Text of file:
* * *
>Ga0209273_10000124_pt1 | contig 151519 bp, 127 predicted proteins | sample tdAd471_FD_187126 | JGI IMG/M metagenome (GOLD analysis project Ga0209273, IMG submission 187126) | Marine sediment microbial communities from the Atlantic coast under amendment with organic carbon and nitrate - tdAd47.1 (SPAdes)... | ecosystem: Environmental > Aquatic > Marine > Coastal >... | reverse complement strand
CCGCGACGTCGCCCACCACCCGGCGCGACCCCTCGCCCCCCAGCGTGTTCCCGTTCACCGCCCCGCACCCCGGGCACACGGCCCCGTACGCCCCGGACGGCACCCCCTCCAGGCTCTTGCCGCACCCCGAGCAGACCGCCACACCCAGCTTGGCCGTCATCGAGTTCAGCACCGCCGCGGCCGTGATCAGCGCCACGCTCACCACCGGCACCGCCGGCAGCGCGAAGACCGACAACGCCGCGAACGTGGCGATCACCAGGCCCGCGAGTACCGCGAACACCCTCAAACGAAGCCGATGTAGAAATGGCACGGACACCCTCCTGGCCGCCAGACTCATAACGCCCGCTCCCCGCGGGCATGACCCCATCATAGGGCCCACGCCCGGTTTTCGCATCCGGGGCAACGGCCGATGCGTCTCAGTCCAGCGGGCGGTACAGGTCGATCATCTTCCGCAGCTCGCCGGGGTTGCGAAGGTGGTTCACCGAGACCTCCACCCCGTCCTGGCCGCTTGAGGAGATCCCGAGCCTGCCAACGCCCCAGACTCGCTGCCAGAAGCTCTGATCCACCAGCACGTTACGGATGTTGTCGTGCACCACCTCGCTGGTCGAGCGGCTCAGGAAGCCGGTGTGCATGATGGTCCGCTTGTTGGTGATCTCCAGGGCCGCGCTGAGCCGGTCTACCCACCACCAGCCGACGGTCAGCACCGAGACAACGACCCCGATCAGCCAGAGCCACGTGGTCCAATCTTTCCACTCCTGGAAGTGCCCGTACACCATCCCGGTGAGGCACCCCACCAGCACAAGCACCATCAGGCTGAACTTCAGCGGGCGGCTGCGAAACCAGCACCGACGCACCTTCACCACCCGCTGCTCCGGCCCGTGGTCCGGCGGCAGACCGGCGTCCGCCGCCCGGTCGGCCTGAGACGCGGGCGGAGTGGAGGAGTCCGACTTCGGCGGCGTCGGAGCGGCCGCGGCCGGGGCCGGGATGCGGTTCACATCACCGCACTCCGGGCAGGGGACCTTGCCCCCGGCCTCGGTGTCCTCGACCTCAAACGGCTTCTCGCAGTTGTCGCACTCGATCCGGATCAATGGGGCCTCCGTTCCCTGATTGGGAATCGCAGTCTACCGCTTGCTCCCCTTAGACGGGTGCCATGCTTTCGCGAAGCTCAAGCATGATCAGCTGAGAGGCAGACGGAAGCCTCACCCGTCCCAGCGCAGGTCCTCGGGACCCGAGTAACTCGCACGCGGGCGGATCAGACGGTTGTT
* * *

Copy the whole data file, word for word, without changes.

>Ga0209273_10000124_pt1 | contig 151519 bp, 127 predicted proteins | sample tdAd471_FD_187126 | JGI IMG/M metagenome (GOLD analysis project Ga0209273, IMG submission 187126) | Marine sediment microbial communities from the Atlantic coast under amendment with organic carbon and nitrate - tdAd47.1 (SPAdes)... | ecosystem: Environmental > Aquatic > Marine > Coastal >... | reverse complement strand
CCGCGACGTCGCCCACCACCCGGCGCGACCCCTCGCCCCCCAGCGTGTTCCCGTTCACCGCCCCGCACCCCGGGCACACGGCCCCGTACGCCCCGGACGGCACCCCCTCCAGGCTCTTGCCGCACCCCGAGCAGACCGCCACACCCAGCTTGGCCGTCATCGAGTTCAGCACCGCCGCGGCCGTGATCAGCGCCACGCTCACCACCGGCACCGCCGGCAGCGCGAAGACCGACAACGCCGCGAACGTGGCGATCACCAGGCCCGCGAGTACCGCGAACACCCTCAAACGAAGCCGATGTAGAAATGGCACGGACACCCTCCTGGCCGCCAGACTCATAACGCCCGCTCCCCGCGGGCATGACCCCATCATAGGGCCCACGCCCGGTTTTCGCATCCGGGGCAACGGCCGATGCGTCTCAGTCCAGCGGGCGGTACAGGTCGATCATCTTCCGCAGCTCGCCGGGGTTGCGAAGGTGGTTCACCGAGACCTCCACCCCGTCCTGGCCGCTTGAGGAGATCCCGAGCCTGCCAACGCCCCAGACTCGCTGCCAGAAGCTCTGATCCACCAGCACGTTACGGATGTTGTCGTGCACCACCTCGCTGGTCGAGCGGCTCAGGAAGCCGGTGTGCATGATGGTCCGCTTGTTGGTGATCTCCAGGGCCGCGCTGAGCCGGTCTACCCACCACCAGCCGACGGTCAGCACCGAGACAACGACCCCGATCAGCCAGAGCCACGTGGTCCAATCTTTCCACTCCTGGAAGTGCCCGTACACCATCCCGGTGAGGCACCCCACCAGCACAAGCACCATCAGGCTGAACTTCAGCGGGCGGCTGCGAAACCAGCACCGACGCACCTTCACCACCCGCTGCTCCGGCCCGTGGTCCGGCGGCAGACCGGCGTCCGCCGCCCGGTCGGCCTGAGACGCGGGCGGAGTGGAGGAGTCCGACTTCGGCGGCGTCGGAGCGGCCGCGGCCGGGGCCGGGATGCGGTTCACATCACCGCACTCCGGGCAGGGGACCTTGCCCCCGGCCTCGGTGTCCTCGACCTCAAACGGCTTCTCGCAGTTGTCGCACTCGATCCGGATCAATGGGGCCTCCGTTCCCTGATTGGGAATCGCAGTCTACCGCTTGCTCCCCTTAGACGGGTGCCATGCTTTCGCGAAGCTCAAGCATGATCAGCTGAGAGGCAGACGGAAGCCTCACCCGTCCCAGCGCAGGTCCTCGGGACCCGAGTAACTCGCACGCGGGCGGATCAGACGGTTGTT